BIG WINNER: Jordan Wheeler Assistant Manager at Capricorn Caves has been recognised among the state’s best.
BIG WINNER: Jordan Wheeler Assistant Manager at Capricorn Caves has been recognised among the state’s best.

CQ tourism operator given career boost

It STARTED out as it does for many – a casual holiday job to make some cash.

But for Jordan Wheeler, the decision to take a causal job at The Capricorn Caves resulted in a live-altering career change.

Eight years ago, the teaching student decided he would put down the textbooks and pick up the helmets and ropes.

“It was just a job; I was studying to be a schoolteacher at uni – deferred six months to do something cool – and now it’s a career,” he said.

“There is just so many opportunities in tourism.”

He is now the assistant manager and education co-ordinator for the entire business.

His passion and enthusiasm for the tourism industry hasn’t gone unnoticed. Earlier this week, Jordan was named among 40 young tourism operators to join the annual Queensland Tourism Industry Council’s mentoring Program. This allows emerging talent to be paired with esteemed industry professionals to exchange industry knowledge.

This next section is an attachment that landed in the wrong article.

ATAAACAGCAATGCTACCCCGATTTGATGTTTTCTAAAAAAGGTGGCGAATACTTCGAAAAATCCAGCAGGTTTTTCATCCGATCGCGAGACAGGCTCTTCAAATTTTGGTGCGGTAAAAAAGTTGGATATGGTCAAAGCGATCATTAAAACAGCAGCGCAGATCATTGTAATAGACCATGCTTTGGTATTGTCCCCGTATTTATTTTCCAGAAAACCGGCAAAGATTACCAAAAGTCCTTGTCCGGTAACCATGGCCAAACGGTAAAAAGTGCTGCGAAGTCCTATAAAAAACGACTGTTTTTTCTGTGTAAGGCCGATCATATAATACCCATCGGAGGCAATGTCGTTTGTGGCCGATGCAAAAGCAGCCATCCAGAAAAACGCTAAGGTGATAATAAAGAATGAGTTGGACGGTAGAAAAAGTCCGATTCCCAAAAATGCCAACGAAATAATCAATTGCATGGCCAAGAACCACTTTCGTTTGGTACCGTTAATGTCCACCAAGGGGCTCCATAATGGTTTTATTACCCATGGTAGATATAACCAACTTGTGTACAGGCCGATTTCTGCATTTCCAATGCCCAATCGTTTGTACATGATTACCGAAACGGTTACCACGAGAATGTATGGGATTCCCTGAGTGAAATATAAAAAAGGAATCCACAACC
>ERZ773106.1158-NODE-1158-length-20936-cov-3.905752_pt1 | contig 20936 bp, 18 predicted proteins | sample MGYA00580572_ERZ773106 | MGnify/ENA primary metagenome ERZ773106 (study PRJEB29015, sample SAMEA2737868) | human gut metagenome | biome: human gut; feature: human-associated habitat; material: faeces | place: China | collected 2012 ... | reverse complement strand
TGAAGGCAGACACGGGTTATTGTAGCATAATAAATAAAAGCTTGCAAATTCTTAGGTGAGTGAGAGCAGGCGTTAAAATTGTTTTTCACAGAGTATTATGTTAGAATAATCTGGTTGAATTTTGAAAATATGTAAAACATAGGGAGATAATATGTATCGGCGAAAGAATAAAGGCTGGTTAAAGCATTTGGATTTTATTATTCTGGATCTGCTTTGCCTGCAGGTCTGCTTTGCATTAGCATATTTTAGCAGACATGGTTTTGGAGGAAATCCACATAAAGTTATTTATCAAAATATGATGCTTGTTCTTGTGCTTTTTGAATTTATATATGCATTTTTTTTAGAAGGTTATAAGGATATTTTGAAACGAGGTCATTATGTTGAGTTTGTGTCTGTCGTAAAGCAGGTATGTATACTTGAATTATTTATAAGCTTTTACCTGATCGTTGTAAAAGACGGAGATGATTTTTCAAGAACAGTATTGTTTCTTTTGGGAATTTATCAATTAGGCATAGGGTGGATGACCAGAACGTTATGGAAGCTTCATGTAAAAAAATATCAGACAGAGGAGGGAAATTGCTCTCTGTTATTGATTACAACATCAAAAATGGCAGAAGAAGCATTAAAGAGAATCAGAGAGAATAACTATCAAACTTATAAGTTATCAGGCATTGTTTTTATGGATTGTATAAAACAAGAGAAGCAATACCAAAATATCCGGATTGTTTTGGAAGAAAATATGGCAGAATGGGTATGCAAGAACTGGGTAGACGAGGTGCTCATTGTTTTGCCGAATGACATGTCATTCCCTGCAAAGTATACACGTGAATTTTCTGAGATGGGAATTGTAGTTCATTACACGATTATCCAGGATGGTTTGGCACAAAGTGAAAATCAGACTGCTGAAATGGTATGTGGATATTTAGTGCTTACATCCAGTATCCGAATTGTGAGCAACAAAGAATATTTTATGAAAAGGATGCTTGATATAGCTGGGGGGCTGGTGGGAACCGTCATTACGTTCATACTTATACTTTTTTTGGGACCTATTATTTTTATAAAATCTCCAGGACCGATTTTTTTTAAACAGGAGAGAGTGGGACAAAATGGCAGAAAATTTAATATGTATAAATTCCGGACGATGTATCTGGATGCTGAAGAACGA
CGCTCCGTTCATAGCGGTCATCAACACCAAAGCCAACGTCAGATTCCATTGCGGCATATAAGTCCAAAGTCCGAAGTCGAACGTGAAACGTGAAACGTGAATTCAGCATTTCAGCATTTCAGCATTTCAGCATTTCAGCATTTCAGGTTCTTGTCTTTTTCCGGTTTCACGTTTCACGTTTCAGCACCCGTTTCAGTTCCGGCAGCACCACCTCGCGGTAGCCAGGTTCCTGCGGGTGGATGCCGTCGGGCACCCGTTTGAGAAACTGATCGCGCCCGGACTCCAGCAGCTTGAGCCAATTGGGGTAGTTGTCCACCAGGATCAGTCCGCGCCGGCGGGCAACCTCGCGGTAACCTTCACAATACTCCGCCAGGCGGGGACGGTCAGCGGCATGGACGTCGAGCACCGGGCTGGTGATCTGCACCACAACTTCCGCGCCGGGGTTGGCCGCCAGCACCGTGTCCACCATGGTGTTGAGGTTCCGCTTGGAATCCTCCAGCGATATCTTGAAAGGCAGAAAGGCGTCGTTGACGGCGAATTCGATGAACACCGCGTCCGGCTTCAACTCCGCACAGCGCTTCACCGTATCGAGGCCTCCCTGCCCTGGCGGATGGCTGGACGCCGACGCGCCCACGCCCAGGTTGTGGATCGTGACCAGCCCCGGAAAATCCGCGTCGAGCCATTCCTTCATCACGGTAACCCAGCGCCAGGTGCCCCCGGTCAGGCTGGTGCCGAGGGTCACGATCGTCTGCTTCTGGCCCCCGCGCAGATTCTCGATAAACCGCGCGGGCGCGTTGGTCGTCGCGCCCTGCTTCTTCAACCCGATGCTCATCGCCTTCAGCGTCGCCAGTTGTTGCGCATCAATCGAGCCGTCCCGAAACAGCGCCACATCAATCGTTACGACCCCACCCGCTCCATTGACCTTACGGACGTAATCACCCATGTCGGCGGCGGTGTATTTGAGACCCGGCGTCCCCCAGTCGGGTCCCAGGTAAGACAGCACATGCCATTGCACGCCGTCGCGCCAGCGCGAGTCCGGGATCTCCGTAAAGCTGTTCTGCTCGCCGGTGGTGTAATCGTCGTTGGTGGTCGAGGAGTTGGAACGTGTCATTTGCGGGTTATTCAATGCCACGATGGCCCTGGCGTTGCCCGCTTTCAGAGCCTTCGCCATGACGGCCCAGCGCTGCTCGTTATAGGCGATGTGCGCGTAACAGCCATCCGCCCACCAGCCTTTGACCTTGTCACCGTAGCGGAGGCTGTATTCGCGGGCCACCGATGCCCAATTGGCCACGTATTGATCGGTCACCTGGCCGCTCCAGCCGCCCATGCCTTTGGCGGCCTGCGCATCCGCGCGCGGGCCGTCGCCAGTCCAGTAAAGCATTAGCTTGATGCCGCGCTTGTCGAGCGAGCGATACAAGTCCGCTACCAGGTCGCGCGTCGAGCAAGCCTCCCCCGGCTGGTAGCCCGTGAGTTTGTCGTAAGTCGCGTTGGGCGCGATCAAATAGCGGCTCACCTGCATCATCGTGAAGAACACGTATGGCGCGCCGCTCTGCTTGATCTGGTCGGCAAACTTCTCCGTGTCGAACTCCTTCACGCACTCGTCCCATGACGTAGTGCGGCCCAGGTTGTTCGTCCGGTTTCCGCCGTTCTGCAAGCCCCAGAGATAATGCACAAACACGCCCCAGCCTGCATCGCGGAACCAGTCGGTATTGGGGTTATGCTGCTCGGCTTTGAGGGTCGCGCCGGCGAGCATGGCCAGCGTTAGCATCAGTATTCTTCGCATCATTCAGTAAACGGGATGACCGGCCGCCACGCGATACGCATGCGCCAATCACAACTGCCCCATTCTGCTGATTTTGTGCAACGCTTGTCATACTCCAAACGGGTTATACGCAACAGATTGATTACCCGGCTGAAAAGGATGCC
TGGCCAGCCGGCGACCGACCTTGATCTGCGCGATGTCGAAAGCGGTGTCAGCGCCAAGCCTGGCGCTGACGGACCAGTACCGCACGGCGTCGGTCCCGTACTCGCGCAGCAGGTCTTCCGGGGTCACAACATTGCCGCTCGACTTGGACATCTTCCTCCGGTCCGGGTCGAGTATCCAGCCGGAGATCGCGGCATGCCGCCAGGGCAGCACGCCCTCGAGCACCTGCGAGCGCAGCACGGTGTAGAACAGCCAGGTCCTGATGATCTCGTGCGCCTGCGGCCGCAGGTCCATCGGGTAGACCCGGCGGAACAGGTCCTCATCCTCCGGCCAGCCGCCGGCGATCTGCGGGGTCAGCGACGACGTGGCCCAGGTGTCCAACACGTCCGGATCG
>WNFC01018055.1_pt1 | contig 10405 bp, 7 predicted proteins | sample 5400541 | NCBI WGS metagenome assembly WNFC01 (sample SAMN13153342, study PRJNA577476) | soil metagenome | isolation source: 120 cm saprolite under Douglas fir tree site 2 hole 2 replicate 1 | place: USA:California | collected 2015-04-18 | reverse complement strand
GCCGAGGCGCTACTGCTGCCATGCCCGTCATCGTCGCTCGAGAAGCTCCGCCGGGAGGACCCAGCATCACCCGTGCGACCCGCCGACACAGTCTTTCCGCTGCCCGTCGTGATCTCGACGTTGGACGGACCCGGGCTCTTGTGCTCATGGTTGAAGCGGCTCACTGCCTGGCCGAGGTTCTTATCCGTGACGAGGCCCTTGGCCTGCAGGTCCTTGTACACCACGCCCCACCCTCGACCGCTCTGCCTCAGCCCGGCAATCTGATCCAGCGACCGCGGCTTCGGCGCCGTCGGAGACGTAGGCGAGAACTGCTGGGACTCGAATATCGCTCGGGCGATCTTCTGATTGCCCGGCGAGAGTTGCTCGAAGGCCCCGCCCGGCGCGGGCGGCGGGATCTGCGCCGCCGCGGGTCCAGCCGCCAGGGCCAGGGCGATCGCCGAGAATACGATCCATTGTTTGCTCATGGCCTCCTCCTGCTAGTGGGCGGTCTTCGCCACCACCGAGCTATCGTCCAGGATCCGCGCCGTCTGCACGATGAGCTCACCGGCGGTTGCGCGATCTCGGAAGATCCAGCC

Jordan is paired with Tony Martin, the CEO of the Qantas Founders Museum in Longreach, and the founder of the Story Bridge climb in Brisbane.

Over the next six months the pair will work together in a series of visits and Skype calls.

“It’s just trying to identify young people in the industry who want to be here for the future of the industry,” Jordan said.

“I’m not going in with certain expectations, I want to keep an open mind about different ideas around business management and tourist experience development,”

He hoped to build his knowledge off the back of those who’d paved the way in the tourism industry.

“Hopefully I can build my own career path from the advice of so many people who have already done it,” he said.

Jordan said he felt the work of tourism operators often went unnoticed.

“Tour guiding is always seen as a job for young people who aren’t doing much,” he said.

“But it’s the second biggest export industry in Australia and it’s critical for the local economy.” During his time at The Caves, he has noticed an increase in international visitors targeting the region for their holidays.

“In the past it was ‘let’s go to Australia for the Opera House, or Uluru’ but today the Southern Great Barrier Reef has people coming,” he said.

“We’ve seen people coming from overseas, spending their entire holiday between Bungaberg and Rockhampton.

“There are people now looking to regional centres to get that more authentic ­Australian experience,” he said.

Jordan’s job has also consumed much of his extra-curricular having developed a keen interest in geology and palaeontology while travelling the country and the world to experience other caves.



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